Black Caterpillar Hunter (Calosoma sayi)
Detailing the identifying qualities of the Black Caterpillar Hunter, including physical features and territorial reach.
Updated: 2/5/2018; Authored By Staff Writer; Content ©www.InsectIdentification.org
The Black Caterpillar Hunter is a roaming beetle that feeds on caterpillars at night and rests under rocks and debris by day.
More common in the southern U.S. states, the Black Caterpillar Beetle is a somewhat large beetle. It has ridges on its elytra (wing coverings) and small metallic, rust-colored spots that form rows down its back. It is a type of Ground Beetle and spends most of its time wandering the earth and trees for caterpillar prey and other edible insects. Large jaws help dispatch and devour the meal. Moth and butterfly caterpillars are the main diet of this beetle, and they have voracious appetites. This diet benefits the plant by removing leaf-eaters.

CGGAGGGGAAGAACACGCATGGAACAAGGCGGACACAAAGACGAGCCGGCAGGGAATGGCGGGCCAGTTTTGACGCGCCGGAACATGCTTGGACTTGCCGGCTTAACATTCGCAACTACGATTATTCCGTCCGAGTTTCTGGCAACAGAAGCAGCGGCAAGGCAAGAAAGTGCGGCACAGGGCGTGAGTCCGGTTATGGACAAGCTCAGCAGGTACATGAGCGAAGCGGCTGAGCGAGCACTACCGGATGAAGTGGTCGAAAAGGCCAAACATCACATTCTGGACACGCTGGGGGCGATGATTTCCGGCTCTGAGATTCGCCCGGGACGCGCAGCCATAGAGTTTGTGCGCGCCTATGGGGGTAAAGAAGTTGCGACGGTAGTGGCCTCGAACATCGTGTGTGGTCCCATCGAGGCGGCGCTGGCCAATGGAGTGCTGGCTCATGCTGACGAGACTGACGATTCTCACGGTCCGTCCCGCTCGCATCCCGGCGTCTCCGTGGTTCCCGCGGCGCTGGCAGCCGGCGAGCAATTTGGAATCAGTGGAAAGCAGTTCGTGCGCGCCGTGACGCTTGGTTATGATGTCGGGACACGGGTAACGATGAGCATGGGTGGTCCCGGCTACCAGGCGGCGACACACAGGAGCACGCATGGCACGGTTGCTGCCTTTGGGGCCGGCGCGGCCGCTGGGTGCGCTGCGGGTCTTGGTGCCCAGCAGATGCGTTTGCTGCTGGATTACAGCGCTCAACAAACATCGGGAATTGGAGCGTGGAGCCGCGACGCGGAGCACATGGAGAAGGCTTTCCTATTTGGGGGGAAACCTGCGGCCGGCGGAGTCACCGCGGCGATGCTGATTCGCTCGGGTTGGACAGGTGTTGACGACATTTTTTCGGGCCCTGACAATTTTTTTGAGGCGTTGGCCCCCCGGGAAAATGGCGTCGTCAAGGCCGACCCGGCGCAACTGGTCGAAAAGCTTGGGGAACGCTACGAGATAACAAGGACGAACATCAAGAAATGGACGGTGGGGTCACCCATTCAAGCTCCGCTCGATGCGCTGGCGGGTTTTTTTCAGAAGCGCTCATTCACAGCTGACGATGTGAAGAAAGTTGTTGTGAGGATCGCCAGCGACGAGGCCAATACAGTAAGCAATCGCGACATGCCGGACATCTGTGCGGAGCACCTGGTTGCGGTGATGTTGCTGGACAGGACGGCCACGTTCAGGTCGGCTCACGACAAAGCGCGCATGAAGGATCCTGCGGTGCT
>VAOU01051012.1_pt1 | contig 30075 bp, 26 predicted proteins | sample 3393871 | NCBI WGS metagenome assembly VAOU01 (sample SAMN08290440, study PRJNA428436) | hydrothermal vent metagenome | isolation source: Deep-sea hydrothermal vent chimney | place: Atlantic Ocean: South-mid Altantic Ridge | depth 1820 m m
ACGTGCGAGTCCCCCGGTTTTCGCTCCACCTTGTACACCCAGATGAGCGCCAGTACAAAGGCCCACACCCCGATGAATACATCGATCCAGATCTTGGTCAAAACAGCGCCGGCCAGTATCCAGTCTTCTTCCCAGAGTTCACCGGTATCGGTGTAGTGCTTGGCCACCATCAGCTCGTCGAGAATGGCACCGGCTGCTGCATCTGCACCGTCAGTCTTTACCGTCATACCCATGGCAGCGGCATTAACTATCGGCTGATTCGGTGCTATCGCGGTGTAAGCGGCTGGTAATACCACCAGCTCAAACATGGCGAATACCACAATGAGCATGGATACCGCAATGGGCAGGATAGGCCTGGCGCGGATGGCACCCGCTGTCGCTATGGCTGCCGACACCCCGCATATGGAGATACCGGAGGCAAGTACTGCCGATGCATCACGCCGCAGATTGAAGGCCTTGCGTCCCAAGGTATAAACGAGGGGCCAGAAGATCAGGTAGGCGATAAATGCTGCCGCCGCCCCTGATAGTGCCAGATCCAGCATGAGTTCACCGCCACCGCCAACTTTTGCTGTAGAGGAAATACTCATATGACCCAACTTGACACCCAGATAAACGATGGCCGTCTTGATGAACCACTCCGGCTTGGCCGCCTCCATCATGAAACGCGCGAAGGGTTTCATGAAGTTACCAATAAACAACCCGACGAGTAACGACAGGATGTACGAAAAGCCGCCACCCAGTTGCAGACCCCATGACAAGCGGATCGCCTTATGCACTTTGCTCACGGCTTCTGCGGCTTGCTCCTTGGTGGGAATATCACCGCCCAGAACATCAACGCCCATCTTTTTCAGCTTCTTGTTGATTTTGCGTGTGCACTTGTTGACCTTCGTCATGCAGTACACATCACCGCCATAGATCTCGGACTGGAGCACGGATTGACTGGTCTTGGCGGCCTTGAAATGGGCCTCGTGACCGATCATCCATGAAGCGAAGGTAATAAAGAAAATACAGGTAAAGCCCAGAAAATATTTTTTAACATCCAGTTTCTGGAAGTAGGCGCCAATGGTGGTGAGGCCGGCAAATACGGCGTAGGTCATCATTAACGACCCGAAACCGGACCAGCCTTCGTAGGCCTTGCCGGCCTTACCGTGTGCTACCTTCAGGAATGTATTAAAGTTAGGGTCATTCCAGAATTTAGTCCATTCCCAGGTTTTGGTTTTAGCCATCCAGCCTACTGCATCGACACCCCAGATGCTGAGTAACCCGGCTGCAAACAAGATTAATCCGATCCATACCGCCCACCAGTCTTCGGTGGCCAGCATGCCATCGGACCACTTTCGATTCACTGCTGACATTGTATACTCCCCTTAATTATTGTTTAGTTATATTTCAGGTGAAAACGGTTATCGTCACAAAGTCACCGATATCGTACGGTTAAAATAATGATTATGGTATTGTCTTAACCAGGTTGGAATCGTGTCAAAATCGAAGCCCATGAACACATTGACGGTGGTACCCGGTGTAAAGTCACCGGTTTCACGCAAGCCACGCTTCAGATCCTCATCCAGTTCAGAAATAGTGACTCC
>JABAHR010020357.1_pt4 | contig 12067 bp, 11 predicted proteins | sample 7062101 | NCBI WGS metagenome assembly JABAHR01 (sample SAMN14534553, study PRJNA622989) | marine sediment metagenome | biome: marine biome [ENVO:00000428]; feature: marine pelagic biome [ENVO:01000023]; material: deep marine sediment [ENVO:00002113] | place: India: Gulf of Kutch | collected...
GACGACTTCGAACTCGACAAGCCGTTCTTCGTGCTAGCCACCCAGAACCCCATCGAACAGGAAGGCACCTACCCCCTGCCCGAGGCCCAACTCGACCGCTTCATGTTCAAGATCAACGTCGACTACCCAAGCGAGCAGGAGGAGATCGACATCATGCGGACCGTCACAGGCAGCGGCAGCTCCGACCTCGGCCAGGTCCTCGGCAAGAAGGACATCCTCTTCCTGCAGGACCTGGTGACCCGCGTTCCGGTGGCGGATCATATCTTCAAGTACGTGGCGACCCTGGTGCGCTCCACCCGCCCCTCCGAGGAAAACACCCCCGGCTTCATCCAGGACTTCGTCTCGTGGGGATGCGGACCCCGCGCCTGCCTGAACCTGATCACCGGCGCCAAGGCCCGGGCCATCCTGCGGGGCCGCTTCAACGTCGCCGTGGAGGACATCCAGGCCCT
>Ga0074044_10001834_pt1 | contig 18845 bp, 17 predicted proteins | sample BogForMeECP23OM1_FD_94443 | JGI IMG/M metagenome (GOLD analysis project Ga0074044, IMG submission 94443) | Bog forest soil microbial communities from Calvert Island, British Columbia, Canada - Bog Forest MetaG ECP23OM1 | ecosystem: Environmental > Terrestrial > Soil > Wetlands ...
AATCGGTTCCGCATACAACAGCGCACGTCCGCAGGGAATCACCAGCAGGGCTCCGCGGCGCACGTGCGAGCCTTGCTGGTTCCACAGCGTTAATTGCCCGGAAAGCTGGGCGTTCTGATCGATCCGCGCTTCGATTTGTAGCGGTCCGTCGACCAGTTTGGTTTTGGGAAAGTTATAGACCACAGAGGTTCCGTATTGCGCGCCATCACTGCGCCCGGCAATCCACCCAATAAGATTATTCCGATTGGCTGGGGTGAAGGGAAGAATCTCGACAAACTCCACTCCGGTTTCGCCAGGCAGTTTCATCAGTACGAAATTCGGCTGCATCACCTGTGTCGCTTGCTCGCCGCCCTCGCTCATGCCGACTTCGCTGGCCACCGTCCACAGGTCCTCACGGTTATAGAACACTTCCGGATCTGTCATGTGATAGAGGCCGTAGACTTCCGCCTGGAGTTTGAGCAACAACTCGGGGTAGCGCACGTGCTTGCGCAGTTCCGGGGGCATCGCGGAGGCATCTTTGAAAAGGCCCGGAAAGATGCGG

While constantly searching for food, they may run into their own predators. They can defend themselves in an attack by secreting a malodorous chemical. They are fast movers and can be difficult to follow. Females lay fertilized eggs in the soil. Grubs (larvae) overwinter underground, and adults are active from early spring through autumn. Lifespans vary from 2 to 3 years, which is long for a beetle. They are most active at night and will come to lights. Look for them in woodlands, coastlines, gardens, and prairies.